Where it all began
The fundamentals of the original web were established decades ago.
Machines across the world serve pages of information that are rendered on your phone or laptop through a browser. This was novel technology for governments, schools, hospitals. Gone were the days of fragile, physical documents.
With an internet-connected device, you have access to a global information network.
Companies built walled gardens
Web2 burst onto the scene in the late 90s.
Companies like Facebook recognized the ability to reach a global user base and built social media platforms. These platforms gave us access to read/write information on the web, with one caveat - your data is locked up and owned by them. Their services are all free to use because they track and sell your data behind the scenes for profit.
These platforms act as a single source of truth - if they go down, so does your data.
Bringing back the decentralized web
The invention of blockchain technology, made popular by Bitcoin, provides modern infrastructure to bring the web back to its roots.
Interacting with a blockchain involves one fundamental principle - each person uses a unique private key to sign & prove ownership of their holdings. Thousands of machines work 24/7 to validate transactions, making this technology hyper-secure. The code behind blockchains is open-sourced, meaning it's verifiable & accessible to anyone.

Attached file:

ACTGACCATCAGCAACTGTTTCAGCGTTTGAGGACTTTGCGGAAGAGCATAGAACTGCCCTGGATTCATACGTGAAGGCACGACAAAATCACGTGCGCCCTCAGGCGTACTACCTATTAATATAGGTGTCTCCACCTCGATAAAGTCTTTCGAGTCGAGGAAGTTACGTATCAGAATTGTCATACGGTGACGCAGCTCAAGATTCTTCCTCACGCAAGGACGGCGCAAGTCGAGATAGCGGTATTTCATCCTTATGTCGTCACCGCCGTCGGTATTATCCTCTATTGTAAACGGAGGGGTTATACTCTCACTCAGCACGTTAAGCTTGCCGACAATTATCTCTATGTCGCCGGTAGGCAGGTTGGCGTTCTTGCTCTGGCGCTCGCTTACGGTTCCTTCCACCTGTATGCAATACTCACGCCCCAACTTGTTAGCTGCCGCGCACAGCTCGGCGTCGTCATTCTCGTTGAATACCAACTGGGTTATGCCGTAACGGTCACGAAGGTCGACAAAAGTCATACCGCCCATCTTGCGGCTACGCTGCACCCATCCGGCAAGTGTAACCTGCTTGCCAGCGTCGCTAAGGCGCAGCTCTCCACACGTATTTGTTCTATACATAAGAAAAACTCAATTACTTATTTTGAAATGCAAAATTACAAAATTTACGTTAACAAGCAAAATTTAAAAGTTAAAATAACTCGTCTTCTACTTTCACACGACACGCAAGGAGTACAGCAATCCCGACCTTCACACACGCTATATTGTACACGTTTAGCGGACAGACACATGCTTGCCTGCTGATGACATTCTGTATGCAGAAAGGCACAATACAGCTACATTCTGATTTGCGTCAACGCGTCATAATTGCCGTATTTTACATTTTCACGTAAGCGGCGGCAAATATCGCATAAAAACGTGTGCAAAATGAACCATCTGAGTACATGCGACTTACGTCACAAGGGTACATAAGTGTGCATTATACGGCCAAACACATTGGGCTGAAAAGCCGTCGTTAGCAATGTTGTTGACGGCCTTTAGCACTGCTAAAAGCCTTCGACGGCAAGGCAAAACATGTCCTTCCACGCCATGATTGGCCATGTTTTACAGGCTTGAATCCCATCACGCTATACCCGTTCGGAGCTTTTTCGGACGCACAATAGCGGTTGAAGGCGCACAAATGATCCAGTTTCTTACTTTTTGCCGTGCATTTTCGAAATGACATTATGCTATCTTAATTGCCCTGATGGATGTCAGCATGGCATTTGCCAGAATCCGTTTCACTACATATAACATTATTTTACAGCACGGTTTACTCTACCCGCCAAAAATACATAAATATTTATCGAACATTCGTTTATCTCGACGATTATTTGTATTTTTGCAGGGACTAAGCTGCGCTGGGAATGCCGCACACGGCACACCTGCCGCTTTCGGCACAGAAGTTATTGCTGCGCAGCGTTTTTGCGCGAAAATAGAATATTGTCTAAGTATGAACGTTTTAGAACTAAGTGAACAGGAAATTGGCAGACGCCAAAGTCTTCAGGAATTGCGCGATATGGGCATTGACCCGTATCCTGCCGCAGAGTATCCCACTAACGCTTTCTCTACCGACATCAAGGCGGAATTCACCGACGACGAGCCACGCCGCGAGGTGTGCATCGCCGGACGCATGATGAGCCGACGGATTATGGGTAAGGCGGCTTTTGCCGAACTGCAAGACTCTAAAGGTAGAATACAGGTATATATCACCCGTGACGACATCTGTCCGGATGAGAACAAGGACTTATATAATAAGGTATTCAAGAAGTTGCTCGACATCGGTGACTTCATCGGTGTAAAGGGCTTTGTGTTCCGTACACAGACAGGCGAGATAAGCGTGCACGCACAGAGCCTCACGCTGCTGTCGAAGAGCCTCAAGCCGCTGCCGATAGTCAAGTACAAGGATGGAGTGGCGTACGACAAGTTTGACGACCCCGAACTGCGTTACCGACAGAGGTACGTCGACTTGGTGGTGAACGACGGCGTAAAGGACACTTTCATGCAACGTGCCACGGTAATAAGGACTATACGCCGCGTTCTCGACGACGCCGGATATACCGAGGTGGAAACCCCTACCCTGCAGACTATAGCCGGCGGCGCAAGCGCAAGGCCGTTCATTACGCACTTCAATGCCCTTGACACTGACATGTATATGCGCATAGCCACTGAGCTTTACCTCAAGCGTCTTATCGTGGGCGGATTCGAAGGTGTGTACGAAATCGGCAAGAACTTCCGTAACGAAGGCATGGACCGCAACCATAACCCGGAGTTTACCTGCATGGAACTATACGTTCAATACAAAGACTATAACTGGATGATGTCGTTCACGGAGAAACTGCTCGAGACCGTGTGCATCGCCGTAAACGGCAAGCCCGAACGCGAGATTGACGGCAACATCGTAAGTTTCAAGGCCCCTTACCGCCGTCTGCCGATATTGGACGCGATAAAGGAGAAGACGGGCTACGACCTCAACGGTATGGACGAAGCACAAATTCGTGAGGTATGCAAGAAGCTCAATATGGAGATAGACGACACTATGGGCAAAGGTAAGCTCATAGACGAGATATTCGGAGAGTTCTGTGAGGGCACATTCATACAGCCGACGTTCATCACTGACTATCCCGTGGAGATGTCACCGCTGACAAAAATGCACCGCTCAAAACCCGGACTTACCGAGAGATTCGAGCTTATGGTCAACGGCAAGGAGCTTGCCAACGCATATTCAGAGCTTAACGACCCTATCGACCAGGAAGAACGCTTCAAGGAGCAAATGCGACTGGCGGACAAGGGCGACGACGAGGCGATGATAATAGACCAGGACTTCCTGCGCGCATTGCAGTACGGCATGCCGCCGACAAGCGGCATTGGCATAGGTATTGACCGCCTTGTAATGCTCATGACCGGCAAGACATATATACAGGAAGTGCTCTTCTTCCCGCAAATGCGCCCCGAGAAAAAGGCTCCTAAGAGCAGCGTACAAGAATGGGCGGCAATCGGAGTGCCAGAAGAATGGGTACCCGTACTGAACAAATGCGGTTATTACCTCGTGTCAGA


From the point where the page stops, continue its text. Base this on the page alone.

With Web3 all of this information is completely decentralized and data is owned & controlled by individuals.
The Metaverse is here
Web3, in its primitive form, is being used right now across the web.
Individuals transact on sites through the use of cryptocurrencies instead of government tendered money.
NFTs are a form of data ownership. Holding one grants access to communities and allows for information to be completely portable across social sites, owned entirely by you.
This new infrastructure is still being built and isn't easily accessible to the average internet user, but the future of Web3 is brighter than ever.